for content/transfer encodings" for content/transfer encodings"
o <http://tools.ietf.org/wg/httpbis/trac/ticket/165>: "Case- o <http://tools.ietf.org/wg/httpbis/trac/ticket/165>: "Case-
sensitivity of HTTP-date" sensitivity of HTTP-date"
o <http://tools.ietf.org/wg/httpbis/trac/ticket/200>: "use of term o <http://tools.ietf.org/wg/httpbis/trac/ticket/200>: "use of term
"word" when talking about header structure" "word" when talking about header field structure"
Partly resolved issues: Partly resolved issues:
o <http://tools.ietf.org/wg/httpbis/trac/ticket/196>: "Term for the o <http://tools.ietf.org/wg/httpbis/trac/ticket/196>: "Term for the
requested resource's URI" requested resource's URI"
C.12. Since draft-ietf-httpbis-p1-messaging-10 D.12. Since draft-ietf-httpbis-p1-messaging-10
Closed issues: Closed issues:
o <http://tools.ietf.org/wg/httpbis/trac/ticket/28>: "Connection o <http://tools.ietf.org/wg/httpbis/trac/ticket/28>: "Connection
Closing" Closing"
o <http://tools.ietf.org/wg/httpbis/trac/ticket/90>: "Delimiting o <http://tools.ietf.org/wg/httpbis/trac/ticket/90>: "Delimiting
messages with multipart/byteranges" messages with multipart/byteranges"
o <http://tools.ietf.org/wg/httpbis/trac/ticket/95>: "Handling o <http://tools.ietf.org/wg/httpbis/trac/ticket/95>: "Handling
multiple Content-Length headers" multiple Content-Length header fields"
o <http://tools.ietf.org/wg/httpbis/trac/ticket/109>: "Clarify o <http://tools.ietf.org/wg/httpbis/trac/ticket/109>: "Clarify
entity / representation / variant terminology" entity / representation / variant terminology"
o <http://tools.ietf.org/wg/httpbis/trac/ticket/220>: "consider o <http://tools.ietf.org/wg/httpbis/trac/ticket/220>: "consider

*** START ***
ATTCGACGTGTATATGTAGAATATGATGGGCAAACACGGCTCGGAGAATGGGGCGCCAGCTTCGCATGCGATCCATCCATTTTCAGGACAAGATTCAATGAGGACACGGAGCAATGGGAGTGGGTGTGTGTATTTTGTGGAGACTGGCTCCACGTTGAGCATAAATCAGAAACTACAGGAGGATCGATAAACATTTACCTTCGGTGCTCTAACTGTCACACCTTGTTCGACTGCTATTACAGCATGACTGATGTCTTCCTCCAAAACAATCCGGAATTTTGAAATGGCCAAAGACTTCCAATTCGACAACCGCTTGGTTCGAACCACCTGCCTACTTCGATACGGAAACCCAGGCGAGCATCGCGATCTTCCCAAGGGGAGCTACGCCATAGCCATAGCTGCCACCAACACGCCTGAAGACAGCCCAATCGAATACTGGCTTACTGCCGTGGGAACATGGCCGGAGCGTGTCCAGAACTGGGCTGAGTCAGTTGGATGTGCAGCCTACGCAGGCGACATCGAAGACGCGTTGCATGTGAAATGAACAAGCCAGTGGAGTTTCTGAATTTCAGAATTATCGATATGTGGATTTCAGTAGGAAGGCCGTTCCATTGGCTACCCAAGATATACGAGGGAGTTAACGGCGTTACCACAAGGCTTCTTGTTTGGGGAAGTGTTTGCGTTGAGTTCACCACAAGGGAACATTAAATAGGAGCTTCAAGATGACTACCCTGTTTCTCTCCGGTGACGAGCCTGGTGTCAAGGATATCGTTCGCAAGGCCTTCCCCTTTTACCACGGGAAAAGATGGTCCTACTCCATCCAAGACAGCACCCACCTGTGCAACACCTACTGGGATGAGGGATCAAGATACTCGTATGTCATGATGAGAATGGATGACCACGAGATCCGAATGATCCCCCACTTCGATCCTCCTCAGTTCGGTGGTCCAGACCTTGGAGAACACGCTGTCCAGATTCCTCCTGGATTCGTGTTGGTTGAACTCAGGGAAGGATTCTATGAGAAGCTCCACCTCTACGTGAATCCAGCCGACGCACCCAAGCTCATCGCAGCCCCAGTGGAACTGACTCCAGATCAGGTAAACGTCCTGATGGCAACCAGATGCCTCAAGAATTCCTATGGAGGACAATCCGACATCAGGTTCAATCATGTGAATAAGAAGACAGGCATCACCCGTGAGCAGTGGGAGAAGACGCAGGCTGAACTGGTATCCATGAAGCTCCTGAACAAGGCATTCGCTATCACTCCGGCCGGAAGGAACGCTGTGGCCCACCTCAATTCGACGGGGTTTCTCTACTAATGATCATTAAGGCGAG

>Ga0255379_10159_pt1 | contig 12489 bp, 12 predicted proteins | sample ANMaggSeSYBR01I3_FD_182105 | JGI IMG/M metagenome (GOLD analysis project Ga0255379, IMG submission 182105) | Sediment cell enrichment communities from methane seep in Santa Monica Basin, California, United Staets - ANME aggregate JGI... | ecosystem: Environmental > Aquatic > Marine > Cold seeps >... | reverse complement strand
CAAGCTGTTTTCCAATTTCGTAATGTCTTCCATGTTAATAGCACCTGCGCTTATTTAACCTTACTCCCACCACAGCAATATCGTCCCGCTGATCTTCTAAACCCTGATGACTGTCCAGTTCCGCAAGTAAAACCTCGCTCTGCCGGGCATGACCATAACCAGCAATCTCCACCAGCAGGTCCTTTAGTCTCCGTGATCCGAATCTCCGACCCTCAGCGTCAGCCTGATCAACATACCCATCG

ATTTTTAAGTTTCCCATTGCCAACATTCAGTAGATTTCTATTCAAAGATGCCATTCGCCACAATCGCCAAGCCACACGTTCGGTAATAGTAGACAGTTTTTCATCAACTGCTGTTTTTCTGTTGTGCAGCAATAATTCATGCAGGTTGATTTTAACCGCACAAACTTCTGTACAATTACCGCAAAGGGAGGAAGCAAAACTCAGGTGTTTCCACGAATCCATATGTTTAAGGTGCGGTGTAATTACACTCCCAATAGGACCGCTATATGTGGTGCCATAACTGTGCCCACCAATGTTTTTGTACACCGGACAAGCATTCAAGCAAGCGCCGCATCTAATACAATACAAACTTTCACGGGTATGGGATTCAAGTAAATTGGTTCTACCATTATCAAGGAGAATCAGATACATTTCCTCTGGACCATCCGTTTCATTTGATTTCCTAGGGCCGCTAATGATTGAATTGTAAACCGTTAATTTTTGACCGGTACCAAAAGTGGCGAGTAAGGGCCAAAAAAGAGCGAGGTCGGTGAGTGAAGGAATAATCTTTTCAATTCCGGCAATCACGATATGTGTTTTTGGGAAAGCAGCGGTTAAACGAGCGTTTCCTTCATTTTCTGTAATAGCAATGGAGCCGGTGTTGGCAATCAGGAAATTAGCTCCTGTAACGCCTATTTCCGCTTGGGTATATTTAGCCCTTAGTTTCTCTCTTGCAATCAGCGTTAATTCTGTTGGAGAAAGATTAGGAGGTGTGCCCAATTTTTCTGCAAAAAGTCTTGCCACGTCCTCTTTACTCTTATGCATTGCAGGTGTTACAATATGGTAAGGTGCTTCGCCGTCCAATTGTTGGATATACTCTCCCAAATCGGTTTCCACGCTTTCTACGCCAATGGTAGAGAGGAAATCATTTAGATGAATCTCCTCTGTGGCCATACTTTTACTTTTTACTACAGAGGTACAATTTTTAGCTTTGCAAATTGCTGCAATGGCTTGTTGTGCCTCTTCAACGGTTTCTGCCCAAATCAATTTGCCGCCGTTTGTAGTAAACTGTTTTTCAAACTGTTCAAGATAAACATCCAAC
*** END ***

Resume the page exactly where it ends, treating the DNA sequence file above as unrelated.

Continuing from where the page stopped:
removing the 'changes from 2068' sections" removing the 'changes from 2068' sections"
Partly resolved issues: Partly resolved issues:
o <http://tools.ietf.org/wg/httpbis/trac/ticket/159>: "HTTP(s) URI o <http://tools.ietf.org/wg/httpbis/trac/ticket/159>: "HTTP(s) URI
scheme definitions" scheme definitions"
C.13. Since draft-ietf-httpbis-p1-messaging-11 D.13. Since draft-ietf-httpbis-p1-messaging-11
Closed issues: Closed issues:
o <http://tools.ietf.org/wg/httpbis/trac/ticket/193>: "Trailer o <http://tools.ietf.org/wg/httpbis/trac/ticket/193>: "Trailer
requirements" requirements"
o <http://tools.ietf.org/wg/httpbis/trac/ticket/204>: "Text about o <http://tools.ietf.org/wg/httpbis/trac/ticket/204>: "Text about
clock requirement for caches belongs in p6" clock requirement for caches belongs in p6"
o <http://tools.ietf.org/wg/httpbis/trac/ticket/221>: "effective o <http://tools.ietf.org/wg/httpbis/trac/ticket/221>: "effective
request URI: handling of missing host in HTTP/1.0" request URI: handling of missing host in HTTP/1.0"
o <http://tools.ietf.org/wg/httpbis/trac/ticket/248>: "confusing o <http://tools.ietf.org/wg/httpbis/trac/ticket/248>: "confusing
Date requirements for clients" Date requirements for clients"
Partly resolved issues: Partly resolved issues:
o <http://tools.ietf.org/wg/httpbis/trac/ticket/95>: "Handling o <http://tools.ietf.org/wg/httpbis/trac/ticket/95>: "Handling
multiple Content-Length headers" multiple Content-Length header fields"
C.14. Since draft-ietf-httpbis-p1-messaging-12 D.14. Since draft-ietf-httpbis-p1-messaging-12
Closed issues: Closed issues:
o <http://tools.ietf.org/wg/httpbis/trac/ticket/75>: "RFC2145 o <http://tools.ietf.org/wg/httpbis/trac/ticket/75>: "RFC2145